Just like any creative field, you gotta start from the bottom, and it's gonna be rough. Seeing things like very famous authors' rejection letters is a reminder of the struggles that even they faced. 

Our time is yet to come, new authors. You keep that chin up and keep writing. The world needs your story! 

Monday, May 9, 2016

Fiction Feature New Release!

Ahoy wonderful readers!

I hope y'all had a wonderful mother's day yesterday. Better have treated ya mamas nice, ya heard? ;)

Time to start this week off with another fiction feature! I have another romance novel for all of you looking for a sweet read.

Please welcome Wendy May Andrews and her novel, The Debutante Bride !

Miss Elizabeth Dunseith, Beth to her friends, grew up in genteel poverty, happy despite her abusive father and weak mother. When her father sells her to the highest bidder in order to pay off his gambling debts, she fears what her future will hold but is relieved to get away from home with her new, handsome husband.

Lord Justin Fulton, Earl of Westfield, is confused by the contradictory behavior of his purchased bride. One moment she is haughty and cool, the next she is warm and endearing. When his sister refuses to help establish his new bride in Society, Justin turns to a friend’s wife to show Beth the best way to navigate the politics of the ton.

Their growing attraction just seems to confuse matters even further. Will these two be able to see past their differences to make it to happily ever after?

Seems like your cup of tea? Keep reading for another taste! 


As she came to wakefulness, Beth held herself very still, momentarily surprised to find herself in a strange bed, but then it all rushed back into her consciousness. She was a married lady. A countess at that. And she had only met her husband thirty-six hours before.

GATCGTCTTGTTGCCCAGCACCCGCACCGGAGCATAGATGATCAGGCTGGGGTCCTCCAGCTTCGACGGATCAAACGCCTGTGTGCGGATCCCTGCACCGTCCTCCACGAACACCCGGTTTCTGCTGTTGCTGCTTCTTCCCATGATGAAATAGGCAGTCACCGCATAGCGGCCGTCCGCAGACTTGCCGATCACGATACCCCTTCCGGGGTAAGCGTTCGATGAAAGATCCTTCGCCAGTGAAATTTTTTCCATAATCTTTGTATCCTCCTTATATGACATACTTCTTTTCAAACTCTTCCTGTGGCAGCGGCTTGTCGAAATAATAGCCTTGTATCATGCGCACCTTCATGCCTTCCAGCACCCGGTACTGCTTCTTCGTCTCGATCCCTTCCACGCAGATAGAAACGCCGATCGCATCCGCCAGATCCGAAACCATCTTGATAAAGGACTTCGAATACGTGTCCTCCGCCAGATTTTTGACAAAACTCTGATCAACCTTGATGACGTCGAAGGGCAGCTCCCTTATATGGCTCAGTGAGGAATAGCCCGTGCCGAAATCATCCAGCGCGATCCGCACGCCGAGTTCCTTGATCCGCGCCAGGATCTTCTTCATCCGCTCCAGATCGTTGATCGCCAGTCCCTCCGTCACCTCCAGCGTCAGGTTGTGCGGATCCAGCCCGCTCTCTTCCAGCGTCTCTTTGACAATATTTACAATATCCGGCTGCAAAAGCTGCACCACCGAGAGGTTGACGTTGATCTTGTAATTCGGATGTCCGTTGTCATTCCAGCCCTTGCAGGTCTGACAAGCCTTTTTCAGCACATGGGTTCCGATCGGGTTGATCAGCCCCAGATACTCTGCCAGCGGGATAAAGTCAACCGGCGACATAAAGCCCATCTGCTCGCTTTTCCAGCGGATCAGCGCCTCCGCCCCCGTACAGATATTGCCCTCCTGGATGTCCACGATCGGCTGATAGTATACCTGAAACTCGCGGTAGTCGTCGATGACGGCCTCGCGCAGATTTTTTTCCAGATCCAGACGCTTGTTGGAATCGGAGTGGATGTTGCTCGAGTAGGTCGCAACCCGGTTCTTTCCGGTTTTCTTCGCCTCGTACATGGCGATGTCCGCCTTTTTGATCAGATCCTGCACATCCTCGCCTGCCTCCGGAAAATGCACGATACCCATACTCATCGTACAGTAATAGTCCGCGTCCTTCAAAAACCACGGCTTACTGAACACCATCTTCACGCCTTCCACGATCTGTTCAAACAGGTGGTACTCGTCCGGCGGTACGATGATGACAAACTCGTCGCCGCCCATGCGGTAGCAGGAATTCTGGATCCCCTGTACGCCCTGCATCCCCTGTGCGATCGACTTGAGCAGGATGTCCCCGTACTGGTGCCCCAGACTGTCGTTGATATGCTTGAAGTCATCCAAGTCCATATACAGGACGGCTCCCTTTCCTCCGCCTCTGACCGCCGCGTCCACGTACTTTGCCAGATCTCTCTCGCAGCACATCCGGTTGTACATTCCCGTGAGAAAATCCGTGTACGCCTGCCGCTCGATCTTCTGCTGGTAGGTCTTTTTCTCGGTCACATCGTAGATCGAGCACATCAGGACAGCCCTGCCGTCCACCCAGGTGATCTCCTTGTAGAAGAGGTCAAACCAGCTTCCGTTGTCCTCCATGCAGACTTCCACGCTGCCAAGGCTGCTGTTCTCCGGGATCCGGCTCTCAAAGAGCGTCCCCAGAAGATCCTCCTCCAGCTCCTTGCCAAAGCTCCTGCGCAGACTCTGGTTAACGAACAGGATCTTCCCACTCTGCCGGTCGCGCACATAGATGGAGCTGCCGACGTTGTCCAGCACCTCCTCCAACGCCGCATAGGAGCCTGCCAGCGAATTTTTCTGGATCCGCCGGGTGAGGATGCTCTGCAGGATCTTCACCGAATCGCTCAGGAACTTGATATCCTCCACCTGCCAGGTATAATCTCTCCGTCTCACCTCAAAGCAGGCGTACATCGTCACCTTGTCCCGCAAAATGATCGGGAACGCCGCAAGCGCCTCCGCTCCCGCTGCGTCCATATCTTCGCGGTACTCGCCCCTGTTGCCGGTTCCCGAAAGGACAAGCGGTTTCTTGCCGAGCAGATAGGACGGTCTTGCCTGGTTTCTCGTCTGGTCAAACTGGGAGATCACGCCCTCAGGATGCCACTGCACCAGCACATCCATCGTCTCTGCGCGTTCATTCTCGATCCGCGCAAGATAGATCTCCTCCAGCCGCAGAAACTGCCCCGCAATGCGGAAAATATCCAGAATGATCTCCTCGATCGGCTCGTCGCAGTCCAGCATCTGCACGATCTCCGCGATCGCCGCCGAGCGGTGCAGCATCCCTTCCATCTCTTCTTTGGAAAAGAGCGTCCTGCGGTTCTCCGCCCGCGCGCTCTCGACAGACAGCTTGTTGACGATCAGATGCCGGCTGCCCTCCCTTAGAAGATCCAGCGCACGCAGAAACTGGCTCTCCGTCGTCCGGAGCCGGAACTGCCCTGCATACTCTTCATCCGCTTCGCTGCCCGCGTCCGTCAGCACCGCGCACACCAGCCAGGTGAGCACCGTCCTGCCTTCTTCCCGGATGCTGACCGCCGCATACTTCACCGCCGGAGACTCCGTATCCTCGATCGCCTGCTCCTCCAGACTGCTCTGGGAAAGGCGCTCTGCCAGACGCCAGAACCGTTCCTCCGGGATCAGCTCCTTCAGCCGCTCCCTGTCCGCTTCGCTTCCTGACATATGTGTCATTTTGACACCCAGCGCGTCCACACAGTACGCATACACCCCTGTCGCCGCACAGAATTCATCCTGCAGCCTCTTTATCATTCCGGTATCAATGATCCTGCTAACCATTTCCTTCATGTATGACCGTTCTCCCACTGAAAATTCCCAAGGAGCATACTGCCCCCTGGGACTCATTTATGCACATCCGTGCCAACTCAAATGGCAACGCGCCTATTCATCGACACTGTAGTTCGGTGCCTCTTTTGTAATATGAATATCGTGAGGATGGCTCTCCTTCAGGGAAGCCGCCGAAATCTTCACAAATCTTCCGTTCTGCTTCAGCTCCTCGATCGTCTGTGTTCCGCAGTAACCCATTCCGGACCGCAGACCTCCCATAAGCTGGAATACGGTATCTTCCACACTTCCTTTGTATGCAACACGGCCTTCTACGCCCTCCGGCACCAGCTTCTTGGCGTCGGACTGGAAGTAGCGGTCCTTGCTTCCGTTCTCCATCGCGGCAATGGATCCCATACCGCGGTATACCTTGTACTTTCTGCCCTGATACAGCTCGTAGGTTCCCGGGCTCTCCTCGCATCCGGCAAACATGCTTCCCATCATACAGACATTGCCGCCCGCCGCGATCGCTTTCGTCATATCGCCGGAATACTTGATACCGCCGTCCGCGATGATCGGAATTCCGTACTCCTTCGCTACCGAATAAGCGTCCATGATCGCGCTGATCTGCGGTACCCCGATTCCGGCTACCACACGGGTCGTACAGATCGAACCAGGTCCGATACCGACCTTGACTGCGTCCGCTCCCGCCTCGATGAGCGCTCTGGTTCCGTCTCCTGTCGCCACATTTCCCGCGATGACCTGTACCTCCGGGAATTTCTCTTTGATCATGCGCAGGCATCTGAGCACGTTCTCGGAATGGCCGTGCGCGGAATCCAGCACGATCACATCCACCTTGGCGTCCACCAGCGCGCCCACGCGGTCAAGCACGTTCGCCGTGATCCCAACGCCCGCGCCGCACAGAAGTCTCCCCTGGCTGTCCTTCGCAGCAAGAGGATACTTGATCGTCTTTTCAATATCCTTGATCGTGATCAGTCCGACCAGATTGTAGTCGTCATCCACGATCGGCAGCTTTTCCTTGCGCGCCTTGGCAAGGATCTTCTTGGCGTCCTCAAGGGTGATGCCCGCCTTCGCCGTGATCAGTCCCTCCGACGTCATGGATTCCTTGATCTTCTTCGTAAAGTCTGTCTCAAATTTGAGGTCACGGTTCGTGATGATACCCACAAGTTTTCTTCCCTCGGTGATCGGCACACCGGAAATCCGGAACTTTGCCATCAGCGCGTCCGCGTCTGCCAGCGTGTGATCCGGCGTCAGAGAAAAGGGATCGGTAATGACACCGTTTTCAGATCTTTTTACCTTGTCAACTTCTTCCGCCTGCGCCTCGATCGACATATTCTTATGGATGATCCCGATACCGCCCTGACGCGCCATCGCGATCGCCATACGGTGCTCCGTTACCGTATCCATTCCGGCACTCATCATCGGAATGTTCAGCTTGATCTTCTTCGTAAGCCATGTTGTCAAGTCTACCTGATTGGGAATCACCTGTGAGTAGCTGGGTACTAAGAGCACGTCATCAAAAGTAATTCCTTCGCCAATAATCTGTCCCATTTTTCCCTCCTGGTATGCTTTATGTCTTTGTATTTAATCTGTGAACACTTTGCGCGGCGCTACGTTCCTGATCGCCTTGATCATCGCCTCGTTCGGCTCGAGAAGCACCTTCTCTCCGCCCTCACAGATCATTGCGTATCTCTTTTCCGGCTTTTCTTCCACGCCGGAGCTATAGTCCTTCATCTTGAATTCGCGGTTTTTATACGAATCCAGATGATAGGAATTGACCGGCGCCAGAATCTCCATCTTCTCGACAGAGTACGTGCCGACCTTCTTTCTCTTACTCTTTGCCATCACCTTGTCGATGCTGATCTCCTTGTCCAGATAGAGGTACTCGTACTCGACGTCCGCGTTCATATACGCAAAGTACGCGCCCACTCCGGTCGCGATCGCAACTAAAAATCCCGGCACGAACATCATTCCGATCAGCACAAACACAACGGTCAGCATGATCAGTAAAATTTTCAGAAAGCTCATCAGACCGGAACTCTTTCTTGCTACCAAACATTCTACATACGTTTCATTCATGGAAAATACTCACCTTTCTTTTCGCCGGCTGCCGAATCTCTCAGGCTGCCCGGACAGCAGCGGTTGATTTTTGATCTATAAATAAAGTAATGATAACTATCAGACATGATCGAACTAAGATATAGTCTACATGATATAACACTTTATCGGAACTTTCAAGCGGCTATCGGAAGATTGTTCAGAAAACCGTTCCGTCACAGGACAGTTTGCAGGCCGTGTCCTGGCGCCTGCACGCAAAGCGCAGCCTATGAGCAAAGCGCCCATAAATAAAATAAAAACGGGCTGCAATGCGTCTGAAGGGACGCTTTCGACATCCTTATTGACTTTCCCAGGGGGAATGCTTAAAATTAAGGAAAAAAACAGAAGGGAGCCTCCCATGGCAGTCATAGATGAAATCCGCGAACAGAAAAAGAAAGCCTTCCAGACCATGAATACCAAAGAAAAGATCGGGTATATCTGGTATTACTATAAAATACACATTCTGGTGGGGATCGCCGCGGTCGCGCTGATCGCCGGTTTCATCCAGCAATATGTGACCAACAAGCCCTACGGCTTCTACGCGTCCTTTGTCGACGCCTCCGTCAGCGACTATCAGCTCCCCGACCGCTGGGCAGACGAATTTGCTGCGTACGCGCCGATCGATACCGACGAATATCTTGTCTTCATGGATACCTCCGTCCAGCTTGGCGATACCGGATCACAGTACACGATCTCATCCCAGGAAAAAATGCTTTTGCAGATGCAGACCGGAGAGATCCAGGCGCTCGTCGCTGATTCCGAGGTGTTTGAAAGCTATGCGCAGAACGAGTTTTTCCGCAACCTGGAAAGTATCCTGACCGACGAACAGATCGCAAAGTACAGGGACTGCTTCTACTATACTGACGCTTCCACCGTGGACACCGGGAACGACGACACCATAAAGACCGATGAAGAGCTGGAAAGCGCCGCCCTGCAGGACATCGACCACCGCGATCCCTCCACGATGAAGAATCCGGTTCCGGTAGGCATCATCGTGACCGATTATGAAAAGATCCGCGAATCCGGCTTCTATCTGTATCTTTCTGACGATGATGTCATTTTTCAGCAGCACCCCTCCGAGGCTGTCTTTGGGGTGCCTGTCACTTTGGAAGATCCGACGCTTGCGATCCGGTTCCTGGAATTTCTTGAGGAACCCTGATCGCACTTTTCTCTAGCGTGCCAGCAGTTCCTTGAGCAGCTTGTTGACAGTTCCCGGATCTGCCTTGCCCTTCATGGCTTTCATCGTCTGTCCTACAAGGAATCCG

The thrill of freedom flowed through her as she reminded herself once more that she would never again have to return to the house she grew up in unless she so chose. Of course, she would want to see her mother again, but she allowed herself to bask in the contentment she was experiencing. She wiggled her toes and stretched her arms, reveling in the new sensation.

The unknown factor of her new husband was obviously of concern, but so far he had been remarkably even tempered. She would even go so far as to describe him as kind, at least what she had seen of him in their short acquaintance. Beth could not decide how she felt about how handsome he was. He was deliciously attractive, but she was unsure if that could be trusted. No doubt other women would find it to be a point in his favor.


You can buy The Debutante Bride at these links below:


Barnes & Noble:


And here's a little bit about our author:

Wendy May Andrews has been in love with the written word since she learned to read at the age of five. She has been writing for almost as long but hasn’t been sharing those stories with anyone but her mother until recently. This is Wendy’s third book with Clean Reads.

Wendy can be found with her nose in a book in a cozy corner of downtown Toronto. She is happily married to her own real-life hero, who is also her best friend and favorite travel companion.

Being a firm believer that every life experience contributes to the writing process, Wendy is off planning her next trip.

She loves to hear from her readers and can be found at her website, on twitter or Facebook.

You can reach out to Wendy at the links below:




Instagram: @wendymayandrews

And that's your Fiction Feature for today! Stay tuned for some exciting Lucid news, and until next time keep readin' and dreamin'


Friday, May 6, 2016

Fiction Feature on a Friday?

Ahoy lovely readers!

Hope you all have a festive and save Cinco de Mayo! It's time to shake off the margarita salt and get back to the grind.

But the weekend's coming up fast, and I've got a wonderful new read for you all to check out.

This feature's all about Adult Suspense, so if you're looking for a book that'll keep you on the edge of your seat, L. K. Kuhl's Chasm

Taylor Vine thinks she can fight off the demons of her past when she moves back home to Estill Springs, Tennessee, but it doesn’t take long to see that things aren’t quite that easy. The bumps she hears in the night soon escalate, keeping her up at nights, and it isn’t long before her most precious possessions, her children, get abducted. She finds herself in a race against time to try to find them before it’s too late. One wrong move and the outcome could be disastrous. 

But of course I'm gonna give y'all a little excerpt as well ;) 


Her heart picked up its pace, and she reached for the phone. She hesitated, unsure whether to even answer it. But she plucked it from its receiver. “Hello?” Her voice slid out rickety and unsure.